Wednesday, July 8, 2009

operation happy camper

is under way. We broke up the journey to and from camp with a stop for lunch and then again for ice cream at two mom & pop joints along the way. At both the service was excellent, friendly and caring. A far cry from the impersonal customer service one receives at the chain places where the battle cry remains scripted, followed by "Do you want fries with that?" Again a good reminder of why I enjoy the locally owned and operated. The owners care about what they do and who they serve. Their investment is so much more than the minimum wage teenaged employee.

Our local indie bookstore, 113 years old, is going out of business. It pains me to no end. I wonder about the people who work there, who struck up relationships with the regular customers, who recommended books based on what they knew. Last night was the first of two special sales for their long-time customers. The store was packed to the gills. I kept thinking Where the hell have you people been? If you'd have been shopping here with so much enthusiasm, this store wouldn't be going out of business. NOW this place matters to you, too late. The woman working one check out line worked slowly, despite the crowd, chatting up the customers. I knew she was trying to make these last days at her job last before she ends up at a franchise somewhere selling books or whatever else to the nameless masses shopping at the strip malls all over the city limits. And downtown another storefront will grow dusty behind the For Sale or Lease sign hung in the window.

It's a sad thing to say goodbye.

16 comments:

  1. So sad about the indie bookstore. It's happening all over.

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  2. That's so sad about the bookstore. What a disappointment.

    Pete and I were just talking this evening about the different local shops we adore and would miss if they ever went under -- the organic butcher and fish shop, bakeries galore, my beloved gourmet chocolate boutique, the running shop, the outdoor sports shop, the water sports shop, many bookstores, and more.

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  3. so sad about our bookstore. love those indie shops.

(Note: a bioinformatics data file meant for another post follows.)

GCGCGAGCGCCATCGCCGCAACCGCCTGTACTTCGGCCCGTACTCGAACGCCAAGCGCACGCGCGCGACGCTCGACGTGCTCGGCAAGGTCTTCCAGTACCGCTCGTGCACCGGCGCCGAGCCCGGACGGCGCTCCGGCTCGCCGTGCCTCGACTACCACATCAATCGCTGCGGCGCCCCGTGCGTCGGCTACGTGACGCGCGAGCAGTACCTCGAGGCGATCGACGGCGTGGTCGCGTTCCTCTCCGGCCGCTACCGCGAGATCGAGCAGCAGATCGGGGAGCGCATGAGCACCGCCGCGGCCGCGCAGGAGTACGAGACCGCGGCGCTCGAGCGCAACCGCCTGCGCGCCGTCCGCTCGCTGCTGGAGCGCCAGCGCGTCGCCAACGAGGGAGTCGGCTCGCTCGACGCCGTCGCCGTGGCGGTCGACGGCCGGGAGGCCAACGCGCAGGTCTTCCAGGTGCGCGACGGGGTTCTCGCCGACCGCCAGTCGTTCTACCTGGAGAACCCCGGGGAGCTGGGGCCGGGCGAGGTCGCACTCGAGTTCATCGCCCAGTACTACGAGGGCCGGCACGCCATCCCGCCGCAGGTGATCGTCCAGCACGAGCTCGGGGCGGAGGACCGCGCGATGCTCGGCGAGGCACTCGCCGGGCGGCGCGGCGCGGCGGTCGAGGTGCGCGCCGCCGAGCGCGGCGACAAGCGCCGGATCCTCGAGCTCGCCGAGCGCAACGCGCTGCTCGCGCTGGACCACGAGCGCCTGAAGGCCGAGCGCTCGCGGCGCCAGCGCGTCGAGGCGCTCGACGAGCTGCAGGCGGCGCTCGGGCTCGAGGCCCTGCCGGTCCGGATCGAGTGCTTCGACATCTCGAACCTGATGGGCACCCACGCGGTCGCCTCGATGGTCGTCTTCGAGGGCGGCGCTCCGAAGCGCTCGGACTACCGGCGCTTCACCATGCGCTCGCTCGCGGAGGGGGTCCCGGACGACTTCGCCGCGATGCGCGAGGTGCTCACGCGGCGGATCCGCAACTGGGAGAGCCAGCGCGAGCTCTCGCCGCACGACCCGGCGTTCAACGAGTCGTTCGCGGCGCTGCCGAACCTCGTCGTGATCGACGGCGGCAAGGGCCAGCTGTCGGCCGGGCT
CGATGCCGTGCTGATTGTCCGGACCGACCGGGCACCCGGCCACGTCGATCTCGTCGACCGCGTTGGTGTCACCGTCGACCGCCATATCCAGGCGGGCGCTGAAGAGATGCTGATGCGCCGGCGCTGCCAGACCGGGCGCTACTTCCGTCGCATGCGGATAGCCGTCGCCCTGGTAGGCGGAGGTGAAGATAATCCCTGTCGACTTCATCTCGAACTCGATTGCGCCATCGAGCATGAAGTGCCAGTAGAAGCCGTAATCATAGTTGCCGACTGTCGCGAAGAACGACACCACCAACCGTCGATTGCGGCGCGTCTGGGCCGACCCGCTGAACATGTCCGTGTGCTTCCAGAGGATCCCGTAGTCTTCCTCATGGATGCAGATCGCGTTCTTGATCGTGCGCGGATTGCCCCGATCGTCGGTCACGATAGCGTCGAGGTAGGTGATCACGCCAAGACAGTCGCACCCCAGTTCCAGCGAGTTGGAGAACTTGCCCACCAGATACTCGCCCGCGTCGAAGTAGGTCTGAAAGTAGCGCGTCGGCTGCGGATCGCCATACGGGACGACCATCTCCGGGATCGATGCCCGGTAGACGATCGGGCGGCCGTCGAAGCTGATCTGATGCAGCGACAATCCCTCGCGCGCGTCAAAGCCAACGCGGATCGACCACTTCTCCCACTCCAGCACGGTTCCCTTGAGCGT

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  4. There is something to be said for the shop that specializes in some quintessential something rather than being stuck with no option but the bland convenience of local Megamart #4356.

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  5. It IS happening all over, and has been for the past 30 years, thanks to the chains. They are real close to having things all their own way now, having forced everyone else out. And the Waltons and those like them get richer...

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  6. That makes me so sad too! I only buy books from the little local bookstore--it is so important to support those that make a living doing what they love.

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  7. That sucks. I hate losing a good local store and it's happening all too often these days.

    Two of my favorite local restaurants have had to call it quits, and now I'm stuck w/ sub-par pancakes and soggy fries.

    -Abby

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  8. Ohhhhhhhhhhh, it's so sad to see those indies die out - it just makes me . . . sad

    :( :( :( :( :( :(

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  9. Oh, this makes my heart hurt. I love tiny little bookstores...and I hate to see them close. They have such a wonderful smell.

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  10. oh man.....118 yrs. old? local? bookstore?? sounds perfect! I simply do NOT understand why people don't shop local....I really hope they know how they crush more heavy than the condemned building!

    shame shame!! on those who don't buy local........

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  11. I know. I'm mourning, too. I've bought so many good books there, and gifts, too. My favorite bakery went under last January; right after Amigo's birthday. This bakery baked my wedding cake, 25 years ago! sniff. sniff. Must find tissue...

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  12. ...the publishing industry has been in trouble for quite a while now...yes, it is sad. The relationships between publishers, wholesalers, and retailers - indies AND chains - have been problematic for years and years. I will always love a printed, bound, book...I buy what I can at the actual book "store" - the retail storefront - but more often than not I end up buying my books, Cds and DVDs online.

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  13. Our local is still going strong. They bring in 2 to 3 authors a WEEK, so they're pretty well know and liked. I can go in with the vaguest recollection of the book I want to buy and the staff will know immediately just the book I was thinking of. Marvelous!

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  14. I'm left crying for you and the bookstore: "Noooooooooooooooooo."

    And the unfortunate thing at this very minute, because I'm so hungry, is that I WOULD take fries with anything.

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  15. Mmm-hmm. It reminds me of that scene in You've Got Mail (or The Shop Around the Corner, I suppose) when Meg Ryan is closing her store. Makes me cry every time.

    Gotta support the mom and pop stores.

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  16. Sniffle. We said good-bye to The Hungry Mind (and later named Ruminator) several years ago. I still have ghost pain.

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Spill it, reader.